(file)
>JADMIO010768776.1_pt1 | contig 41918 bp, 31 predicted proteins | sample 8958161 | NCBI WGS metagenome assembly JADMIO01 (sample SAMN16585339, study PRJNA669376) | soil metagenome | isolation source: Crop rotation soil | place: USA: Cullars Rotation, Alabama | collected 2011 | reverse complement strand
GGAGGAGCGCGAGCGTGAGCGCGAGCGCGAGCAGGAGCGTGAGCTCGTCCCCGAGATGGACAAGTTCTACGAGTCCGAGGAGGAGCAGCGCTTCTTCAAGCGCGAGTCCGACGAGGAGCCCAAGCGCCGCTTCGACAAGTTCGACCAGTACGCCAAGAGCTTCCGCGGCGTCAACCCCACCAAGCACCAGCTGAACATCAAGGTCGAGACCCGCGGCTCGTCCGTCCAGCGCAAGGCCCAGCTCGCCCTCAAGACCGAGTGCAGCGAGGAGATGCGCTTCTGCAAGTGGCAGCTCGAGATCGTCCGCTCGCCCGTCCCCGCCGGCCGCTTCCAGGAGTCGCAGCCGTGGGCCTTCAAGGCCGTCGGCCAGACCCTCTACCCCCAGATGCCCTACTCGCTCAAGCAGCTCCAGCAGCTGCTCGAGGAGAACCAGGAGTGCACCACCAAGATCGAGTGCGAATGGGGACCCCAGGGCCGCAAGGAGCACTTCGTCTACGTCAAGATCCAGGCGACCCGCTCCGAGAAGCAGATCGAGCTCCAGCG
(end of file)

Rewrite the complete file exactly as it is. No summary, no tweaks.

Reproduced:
>JADMIO010768776.1_pt1 | contig 41918 bp, 31 predicted proteins | sample 8958161 | NCBI WGS metagenome assembly JADMIO01 (sample SAMN16585339, study PRJNA669376) | soil metagenome | isolation source: Crop rotation soil | place: USA: Cullars Rotation, Alabama | collected 2011 | reverse complement strand
GGAGGAGCGCGAGCGTGAGCGCGAGCGCGAGCAGGAGCGTGAGCTCGTCCCCGAGATGGACAAGTTCTACGAGTCCGAGGAGGAGCAGCGCTTCTTCAAGCGCGAGTCCGACGAGGAGCCCAAGCGCCGCTTCGACAAGTTCGACCAGTACGCCAAGAGCTTCCGCGGCGTCAACCCCACCAAGCACCAGCTGAACATCAAGGTCGAGACCCGCGGCTCGTCCGTCCAGCGCAAGGCCCAGCTCGCCCTCAAGACCGAGTGCAGCGAGGAGATGCGCTTCTGCAAGTGGCAGCTCGAGATCGTCCGCTCGCCCGTCCCCGCCGGCCGCTTCCAGGAGTCGCAGCCGTGGGCCTTCAAGGCCGTCGGCCAGACCCTCTACCCCCAGATGCCCTACTCGCTCAAGCAGCTCCAGCAGCTGCTCGAGGAGAACCAGGAGTGCACCACCAAGATCGAGTGCGAATGGGGACCCCAGGGCCGCAAGGAGCACTTCGTCTACGTCAAGATCCAGGCGACCCGCTCCGAGAAGCAGATCGAGCTCCAGCG